But, let’s put that aside and suppose that Congress had met the September 30th deadline by adopting the APAC/TFU supply management proposal. What would things look like this fall if that were true?

To start with no one would have to worry about what level of trade-damage payments they would be receiving. That issue would be moot because, with a properly-set loan rate, US farmers could take out a low-interest 9-month loan on their crop and the market price would be above the full cost of production. No “make-up payment on half the affected crop” is going to do that. We would have corn prices above $4.00 a bushel and soybeans would be above $10, depending a little on whether the market is signaling the need for fewer soybean acres.

Farmers would not have to give a second thought to the repercussions of the current trade dispute. In addition, they would not have to make the decision whether to go with the Agricultural Risk Coverage program (ARC) or the Price Loss Coverage program (PLC)—Murphy’s Law says that people will make the wrong decision every time.

With the APAC/TFU program in place, as they are making their plans for the coming crop year, farmers will be able to walk into their banker’s office with confidence because they know that at a minimum they will receive the loan rate for their crop. They will also be able to cover the risk of a crop failure by purchasing yield insurance that will pay out at the loan rate times proven yields, depending on the coverage level selected.

Animal feeders will be protected with an upper limit for grain and oilseed meal prices when they fill their barns and pens with animals. And, with the ability of the US to accrue reserve stocks, the US will once again be known as a reliable supplier by their import customers.

And what will this cost? Over the ten-year budget period used by the Congressional Budget Office to identify the costs of various legislative proposals, the costs will be lower under the APAC/TFU program than with an extension of the current program. Enhancements to the current program will undoubtedly be more costly; thus the excuse to take money out of nutrition programs.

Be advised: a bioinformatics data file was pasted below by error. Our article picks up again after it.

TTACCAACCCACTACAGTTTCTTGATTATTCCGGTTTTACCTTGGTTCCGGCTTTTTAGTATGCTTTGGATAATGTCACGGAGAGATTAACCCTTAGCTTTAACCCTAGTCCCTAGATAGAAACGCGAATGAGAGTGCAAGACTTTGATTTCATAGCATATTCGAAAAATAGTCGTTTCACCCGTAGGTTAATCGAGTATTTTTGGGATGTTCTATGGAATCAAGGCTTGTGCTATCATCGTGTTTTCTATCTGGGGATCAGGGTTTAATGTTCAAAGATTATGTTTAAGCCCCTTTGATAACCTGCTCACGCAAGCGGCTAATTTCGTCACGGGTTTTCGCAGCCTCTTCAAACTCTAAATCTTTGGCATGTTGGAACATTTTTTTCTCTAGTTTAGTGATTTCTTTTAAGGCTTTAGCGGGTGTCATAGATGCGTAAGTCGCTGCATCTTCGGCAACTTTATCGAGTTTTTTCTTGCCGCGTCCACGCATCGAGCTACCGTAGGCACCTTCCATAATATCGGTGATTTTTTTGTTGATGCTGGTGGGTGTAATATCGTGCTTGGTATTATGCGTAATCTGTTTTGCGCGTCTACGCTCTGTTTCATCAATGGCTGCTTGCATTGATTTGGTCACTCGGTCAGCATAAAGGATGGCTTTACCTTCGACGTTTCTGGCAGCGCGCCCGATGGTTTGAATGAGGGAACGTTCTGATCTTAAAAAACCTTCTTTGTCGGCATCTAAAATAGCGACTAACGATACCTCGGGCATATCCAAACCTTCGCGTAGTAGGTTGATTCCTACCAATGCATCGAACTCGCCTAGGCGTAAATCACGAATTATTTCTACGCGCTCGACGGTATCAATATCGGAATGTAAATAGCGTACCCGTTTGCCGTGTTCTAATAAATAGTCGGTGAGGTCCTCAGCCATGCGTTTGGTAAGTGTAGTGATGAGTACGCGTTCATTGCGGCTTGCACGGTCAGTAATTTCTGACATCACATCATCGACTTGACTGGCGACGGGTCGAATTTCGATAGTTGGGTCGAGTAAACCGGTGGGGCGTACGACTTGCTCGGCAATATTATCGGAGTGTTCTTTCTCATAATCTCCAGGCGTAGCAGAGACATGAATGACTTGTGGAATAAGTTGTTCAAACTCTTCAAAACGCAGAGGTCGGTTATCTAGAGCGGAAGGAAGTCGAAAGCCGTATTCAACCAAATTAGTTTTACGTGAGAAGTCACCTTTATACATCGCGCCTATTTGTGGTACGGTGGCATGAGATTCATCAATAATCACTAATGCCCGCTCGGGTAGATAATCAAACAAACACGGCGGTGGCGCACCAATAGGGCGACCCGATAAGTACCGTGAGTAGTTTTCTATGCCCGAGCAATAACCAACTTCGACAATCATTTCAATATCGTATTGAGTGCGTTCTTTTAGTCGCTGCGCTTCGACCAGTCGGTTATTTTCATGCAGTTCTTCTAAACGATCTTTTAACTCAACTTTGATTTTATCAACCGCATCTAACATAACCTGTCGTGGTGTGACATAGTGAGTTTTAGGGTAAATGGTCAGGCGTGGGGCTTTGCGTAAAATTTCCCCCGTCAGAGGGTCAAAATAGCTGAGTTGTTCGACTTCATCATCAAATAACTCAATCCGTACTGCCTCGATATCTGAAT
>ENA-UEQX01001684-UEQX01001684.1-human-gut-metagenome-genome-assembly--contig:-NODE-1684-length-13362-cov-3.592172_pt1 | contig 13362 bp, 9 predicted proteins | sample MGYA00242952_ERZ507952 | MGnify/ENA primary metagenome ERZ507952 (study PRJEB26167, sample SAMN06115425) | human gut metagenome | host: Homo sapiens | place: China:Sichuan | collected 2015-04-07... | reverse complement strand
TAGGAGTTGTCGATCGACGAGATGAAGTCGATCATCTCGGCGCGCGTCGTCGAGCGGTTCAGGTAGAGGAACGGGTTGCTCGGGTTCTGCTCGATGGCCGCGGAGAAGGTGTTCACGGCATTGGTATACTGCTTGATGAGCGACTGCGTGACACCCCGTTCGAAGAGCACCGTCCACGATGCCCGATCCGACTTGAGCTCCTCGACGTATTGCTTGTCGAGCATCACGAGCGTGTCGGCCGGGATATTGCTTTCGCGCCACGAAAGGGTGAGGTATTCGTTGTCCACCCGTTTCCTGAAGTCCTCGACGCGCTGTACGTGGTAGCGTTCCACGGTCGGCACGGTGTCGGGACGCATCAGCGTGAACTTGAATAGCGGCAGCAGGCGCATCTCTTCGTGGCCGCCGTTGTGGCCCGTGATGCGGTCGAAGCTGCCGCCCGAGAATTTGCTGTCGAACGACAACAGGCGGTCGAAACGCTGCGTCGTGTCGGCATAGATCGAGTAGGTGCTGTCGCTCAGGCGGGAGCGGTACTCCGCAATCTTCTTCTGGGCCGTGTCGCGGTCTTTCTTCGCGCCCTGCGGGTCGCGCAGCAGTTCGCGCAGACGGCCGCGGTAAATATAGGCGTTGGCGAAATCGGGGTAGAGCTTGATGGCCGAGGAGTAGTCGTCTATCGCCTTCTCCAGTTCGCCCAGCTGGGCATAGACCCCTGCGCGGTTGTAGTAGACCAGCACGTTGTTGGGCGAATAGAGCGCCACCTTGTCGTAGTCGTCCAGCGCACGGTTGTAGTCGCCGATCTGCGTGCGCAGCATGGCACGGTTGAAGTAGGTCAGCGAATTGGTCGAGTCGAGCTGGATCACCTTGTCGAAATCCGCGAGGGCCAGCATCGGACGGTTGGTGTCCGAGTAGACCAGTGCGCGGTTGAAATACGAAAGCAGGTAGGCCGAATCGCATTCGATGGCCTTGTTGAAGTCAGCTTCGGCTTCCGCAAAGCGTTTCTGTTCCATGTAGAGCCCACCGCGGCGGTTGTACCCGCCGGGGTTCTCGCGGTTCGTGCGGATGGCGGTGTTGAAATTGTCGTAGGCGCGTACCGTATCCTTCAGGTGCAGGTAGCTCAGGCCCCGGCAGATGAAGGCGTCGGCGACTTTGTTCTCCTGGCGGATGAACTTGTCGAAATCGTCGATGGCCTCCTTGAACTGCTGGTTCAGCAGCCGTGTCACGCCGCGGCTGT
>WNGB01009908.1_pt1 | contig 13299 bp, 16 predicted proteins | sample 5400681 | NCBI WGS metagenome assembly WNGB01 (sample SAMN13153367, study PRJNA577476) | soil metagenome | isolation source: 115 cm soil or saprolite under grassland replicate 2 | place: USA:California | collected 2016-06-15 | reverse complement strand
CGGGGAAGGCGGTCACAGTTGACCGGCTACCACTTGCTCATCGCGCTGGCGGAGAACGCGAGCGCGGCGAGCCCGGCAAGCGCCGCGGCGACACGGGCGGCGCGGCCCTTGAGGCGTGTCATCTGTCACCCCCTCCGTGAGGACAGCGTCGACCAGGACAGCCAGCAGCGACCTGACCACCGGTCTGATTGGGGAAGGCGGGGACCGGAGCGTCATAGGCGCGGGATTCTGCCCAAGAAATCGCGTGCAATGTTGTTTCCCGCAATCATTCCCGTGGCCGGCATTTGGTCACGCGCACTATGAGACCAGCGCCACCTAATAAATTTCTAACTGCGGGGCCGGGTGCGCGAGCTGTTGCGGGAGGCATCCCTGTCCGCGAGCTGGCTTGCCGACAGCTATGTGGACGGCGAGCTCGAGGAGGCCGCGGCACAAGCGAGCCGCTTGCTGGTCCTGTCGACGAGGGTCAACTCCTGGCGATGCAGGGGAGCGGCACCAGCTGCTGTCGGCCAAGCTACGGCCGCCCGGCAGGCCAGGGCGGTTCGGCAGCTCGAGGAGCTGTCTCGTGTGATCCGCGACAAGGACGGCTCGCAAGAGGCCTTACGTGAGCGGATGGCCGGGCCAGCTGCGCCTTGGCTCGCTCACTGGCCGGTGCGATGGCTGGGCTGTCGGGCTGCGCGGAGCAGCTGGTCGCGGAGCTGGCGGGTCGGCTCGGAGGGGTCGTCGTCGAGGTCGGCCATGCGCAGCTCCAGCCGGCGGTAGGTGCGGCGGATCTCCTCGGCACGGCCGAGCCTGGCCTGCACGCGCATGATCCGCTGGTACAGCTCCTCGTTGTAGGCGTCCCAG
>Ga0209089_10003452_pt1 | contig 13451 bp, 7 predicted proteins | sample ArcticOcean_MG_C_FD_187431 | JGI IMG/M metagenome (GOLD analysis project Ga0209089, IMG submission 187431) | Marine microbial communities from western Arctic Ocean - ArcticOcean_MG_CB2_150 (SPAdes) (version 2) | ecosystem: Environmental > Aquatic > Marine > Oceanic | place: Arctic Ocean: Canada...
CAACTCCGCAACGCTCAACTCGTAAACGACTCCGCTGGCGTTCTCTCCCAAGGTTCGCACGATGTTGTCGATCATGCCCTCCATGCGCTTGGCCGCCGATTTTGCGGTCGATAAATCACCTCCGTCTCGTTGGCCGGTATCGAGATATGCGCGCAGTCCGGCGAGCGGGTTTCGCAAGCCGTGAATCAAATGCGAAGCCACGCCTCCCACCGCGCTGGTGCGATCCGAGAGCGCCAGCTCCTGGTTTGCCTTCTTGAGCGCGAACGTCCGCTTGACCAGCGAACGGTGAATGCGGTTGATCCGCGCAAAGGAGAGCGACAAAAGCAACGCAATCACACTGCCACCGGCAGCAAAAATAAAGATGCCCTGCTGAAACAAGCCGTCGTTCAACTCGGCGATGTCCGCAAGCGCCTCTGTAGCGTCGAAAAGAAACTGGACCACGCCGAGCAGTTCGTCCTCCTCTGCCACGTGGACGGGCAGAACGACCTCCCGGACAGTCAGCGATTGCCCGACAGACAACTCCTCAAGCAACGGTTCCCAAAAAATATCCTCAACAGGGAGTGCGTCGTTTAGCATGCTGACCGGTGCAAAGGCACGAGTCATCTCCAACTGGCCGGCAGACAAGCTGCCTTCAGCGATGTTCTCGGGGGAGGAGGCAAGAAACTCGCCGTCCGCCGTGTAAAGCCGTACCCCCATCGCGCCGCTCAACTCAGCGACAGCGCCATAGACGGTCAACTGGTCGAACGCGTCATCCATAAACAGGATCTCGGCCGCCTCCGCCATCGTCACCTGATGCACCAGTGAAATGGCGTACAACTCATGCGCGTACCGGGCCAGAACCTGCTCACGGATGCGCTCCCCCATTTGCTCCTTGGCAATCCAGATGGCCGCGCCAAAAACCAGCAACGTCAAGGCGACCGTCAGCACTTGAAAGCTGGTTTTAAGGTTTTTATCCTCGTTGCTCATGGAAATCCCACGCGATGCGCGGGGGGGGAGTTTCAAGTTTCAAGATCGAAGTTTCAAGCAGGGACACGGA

As things now stand, farmers don’t know, from one day to the next, what to expect. They deserve better from their legislators.


Policy Pennings Column 945

Originally published in MidAmerica Farmer Grower, Vol. 37, No. 191, October 12, 2018

Dr. Harwood D. Schaffer: Adjunct Research Assistant Professor, Sociology Department, University of Tennessee and Director, Agricultural Policy Analysis Center. Dr. Daryll E. Ray: Emeritus Professor, Institute of Agriculture, University of Tennessee and Retired Director, Agricultural Policy Analysis Center. Email: hdschaffer@utk.edu and dray@utk.edu; http://www.agpolicy.org.

Reproduction Permission Granted with: 1) Full attribution to Harwood D. Schaffer and Daryll E. Ray, Agricultural Policy Analysis Center, Knoxville, TN; 2) An email sent to hdschaffer@utk.edu indicating how often you intend on running the column and your total circulation. Also, please send one copy of the first issue with the column in it to Harwood Schaffer, Agricultural Policy Analysis Center, 1708 Capistrano Dr. Knoxville, TN 37922.